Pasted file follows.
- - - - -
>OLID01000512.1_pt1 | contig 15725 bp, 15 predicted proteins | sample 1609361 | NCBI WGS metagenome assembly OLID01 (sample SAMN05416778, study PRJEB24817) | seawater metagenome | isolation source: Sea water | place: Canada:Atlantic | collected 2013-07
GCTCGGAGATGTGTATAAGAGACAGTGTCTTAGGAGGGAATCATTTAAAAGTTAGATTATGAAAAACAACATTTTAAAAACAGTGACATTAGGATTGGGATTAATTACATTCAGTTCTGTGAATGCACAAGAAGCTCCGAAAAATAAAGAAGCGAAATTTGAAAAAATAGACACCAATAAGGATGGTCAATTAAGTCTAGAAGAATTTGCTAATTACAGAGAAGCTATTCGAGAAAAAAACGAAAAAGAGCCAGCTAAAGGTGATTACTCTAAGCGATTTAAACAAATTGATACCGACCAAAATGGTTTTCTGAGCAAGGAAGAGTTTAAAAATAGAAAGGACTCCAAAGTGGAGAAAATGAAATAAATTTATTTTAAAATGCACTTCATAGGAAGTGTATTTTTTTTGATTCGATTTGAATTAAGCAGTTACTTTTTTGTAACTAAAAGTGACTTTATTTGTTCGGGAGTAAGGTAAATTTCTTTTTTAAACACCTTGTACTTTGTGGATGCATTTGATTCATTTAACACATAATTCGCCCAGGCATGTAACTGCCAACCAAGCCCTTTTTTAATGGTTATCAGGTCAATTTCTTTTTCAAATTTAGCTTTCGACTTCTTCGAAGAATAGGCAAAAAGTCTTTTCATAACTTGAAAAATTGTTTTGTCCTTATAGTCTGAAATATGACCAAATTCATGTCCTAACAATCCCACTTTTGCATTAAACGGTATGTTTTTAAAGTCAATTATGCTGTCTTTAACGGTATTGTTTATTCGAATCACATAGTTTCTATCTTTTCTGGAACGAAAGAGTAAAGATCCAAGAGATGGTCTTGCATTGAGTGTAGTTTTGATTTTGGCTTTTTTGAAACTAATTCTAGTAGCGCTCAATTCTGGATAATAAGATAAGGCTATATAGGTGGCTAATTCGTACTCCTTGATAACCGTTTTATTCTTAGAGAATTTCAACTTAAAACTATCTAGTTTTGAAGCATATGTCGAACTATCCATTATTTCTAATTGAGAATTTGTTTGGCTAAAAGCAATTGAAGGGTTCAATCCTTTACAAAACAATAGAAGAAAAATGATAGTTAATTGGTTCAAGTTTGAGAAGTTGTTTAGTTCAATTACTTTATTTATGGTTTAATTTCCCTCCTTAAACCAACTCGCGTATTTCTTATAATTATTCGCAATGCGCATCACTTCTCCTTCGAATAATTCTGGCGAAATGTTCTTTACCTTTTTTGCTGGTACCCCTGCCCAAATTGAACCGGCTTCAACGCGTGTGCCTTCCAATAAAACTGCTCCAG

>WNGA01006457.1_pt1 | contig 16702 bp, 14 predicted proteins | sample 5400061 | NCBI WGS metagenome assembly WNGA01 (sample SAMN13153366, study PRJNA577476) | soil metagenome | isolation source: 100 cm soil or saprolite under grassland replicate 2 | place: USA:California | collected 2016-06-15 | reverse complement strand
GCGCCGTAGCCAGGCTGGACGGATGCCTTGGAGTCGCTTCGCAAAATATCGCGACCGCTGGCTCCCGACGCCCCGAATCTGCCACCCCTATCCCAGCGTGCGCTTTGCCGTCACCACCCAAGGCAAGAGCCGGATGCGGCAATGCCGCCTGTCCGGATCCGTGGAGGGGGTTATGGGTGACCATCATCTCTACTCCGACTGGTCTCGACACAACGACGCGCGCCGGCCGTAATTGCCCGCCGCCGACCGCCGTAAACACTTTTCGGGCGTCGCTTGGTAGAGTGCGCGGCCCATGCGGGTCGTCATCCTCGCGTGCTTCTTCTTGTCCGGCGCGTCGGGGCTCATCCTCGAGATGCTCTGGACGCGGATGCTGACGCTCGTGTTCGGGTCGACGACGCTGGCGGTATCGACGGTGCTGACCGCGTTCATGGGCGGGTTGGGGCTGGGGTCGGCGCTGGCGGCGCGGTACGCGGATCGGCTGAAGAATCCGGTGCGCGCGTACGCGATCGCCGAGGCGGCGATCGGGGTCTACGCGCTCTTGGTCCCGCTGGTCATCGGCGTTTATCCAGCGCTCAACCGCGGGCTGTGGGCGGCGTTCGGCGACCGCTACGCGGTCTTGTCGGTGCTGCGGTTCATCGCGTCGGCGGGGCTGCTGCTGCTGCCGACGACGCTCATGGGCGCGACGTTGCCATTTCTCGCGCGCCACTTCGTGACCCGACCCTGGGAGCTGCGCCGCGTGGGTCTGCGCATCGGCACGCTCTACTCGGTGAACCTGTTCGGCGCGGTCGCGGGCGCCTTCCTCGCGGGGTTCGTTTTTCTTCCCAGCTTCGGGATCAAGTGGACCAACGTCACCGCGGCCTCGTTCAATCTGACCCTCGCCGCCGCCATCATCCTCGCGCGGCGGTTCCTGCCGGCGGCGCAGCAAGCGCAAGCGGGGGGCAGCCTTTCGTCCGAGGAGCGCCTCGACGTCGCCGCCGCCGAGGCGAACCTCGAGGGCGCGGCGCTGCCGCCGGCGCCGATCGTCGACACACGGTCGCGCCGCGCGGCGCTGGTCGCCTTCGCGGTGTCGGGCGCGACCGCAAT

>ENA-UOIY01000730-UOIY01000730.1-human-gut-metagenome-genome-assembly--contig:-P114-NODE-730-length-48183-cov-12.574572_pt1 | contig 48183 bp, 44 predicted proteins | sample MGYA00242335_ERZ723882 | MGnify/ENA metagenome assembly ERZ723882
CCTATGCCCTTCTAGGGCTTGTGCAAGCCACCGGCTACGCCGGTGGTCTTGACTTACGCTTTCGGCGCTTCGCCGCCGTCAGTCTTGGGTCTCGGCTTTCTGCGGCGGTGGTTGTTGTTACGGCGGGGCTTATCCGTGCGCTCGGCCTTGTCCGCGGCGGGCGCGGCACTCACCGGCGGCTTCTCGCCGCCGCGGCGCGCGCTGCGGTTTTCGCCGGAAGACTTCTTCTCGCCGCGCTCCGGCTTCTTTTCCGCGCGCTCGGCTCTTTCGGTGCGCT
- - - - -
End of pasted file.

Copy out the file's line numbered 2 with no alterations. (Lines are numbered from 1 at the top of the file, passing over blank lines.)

GCTCGGAGATGTGTATAAGAGACAGTGTCTTAGGAGGGAATCATTTAAAAGTTAGATTATGAAAAACAACATTTTAAAAACAGTGACATTAGGATTGGGATTAATTACATTCAGTTCTGTGAATGCACAAGAAGCTCCGAAAAATAAAGAAGCGAAATTTGAAAAAATAGACACCAATAAGGATGGTCAATTAAGTCTAGAAGAATTTGCTAATTACAGAGAAGCTATTCGAGAAAAAAACGAAAAAGAGCCAGCTAAAGGTGATTACTCTAAGCGATTTAAACAAATTGATACCGACCAAAATGGTTTTCTGAGCAAGGAAGAGTTTAAAAATAGAAAGGACTCCAAAGTGGAGAAAATGAAATAAATTTATTTTAAAATGCACTTCATAGGAAGTGTATTTTTTTTGATTCGATTTGAATTAAGCAGTTACTTTTTTGTAACTAAAAGTGACTTTATTTGTTCGGGAGTAAGGTAAATTTCTTTTTTAAACACCTTGTACTTTGTGGATGCATTTGATTCATTTAACACATAATTCGCCCAGGCATGTAACTGCCAACCAAGCCCTTTTTTAATGGTTATCAGGTCAATTTCTTTTTCAAATTTAGCTTTCGACTTCTTCGAAGAATAGGCAAAAAGTCTTTTCATAACTTGAAAAATTGTTTTGTCCTTATAGTCTGAAATATGACCAAATTCATGTCCTAACAATCCCACTTTTGCATTAAACGGTATGTTTTTAAAGTCAATTATGCTGTCTTTAACGGTATTGTTTATTCGAATCACATAGTTTCTATCTTTTCTGGAACGAAAGAGTAAAGATCCAAGAGATGGTCTTGCATTGAGTGTAGTTTTGATTTTGGCTTTTTTGAAACTAATTCTAGTAGCGCTCAATTCTGGATAATAAGATAAGGCTATATAGGTGGCTAATTCGTACTCCTTGATAACCGTTTTATTCTTAGAGAATTTCAACTTAAAACTATCTAGTTTTGAAGCATATGTCGAACTATCCATTATTTCTAATTGAGAATTTGTTTGGCTAAAAGCAATTGAAGGGTTCAATCCTTTACAAAACAATAGAAGAAAAATGATAGTTAATTGGTTCAAGTTTGAGAAGTTGTTTAGTTCAATTACTTTATTTATGGTTTAATTTCCCTCCTTAAACCAACTCGCGTATTTCTTATAATTATTCGCAATGCGCATCACTTCTCCTTCGAATAATTCTGGCGAAATGTTCTTTACCTTTTTTGCTGGTACCCCTGCCCAAATTGAACCGGCTTCAACGCGTGTGCCTTCCAATAAAACTGCTCCAG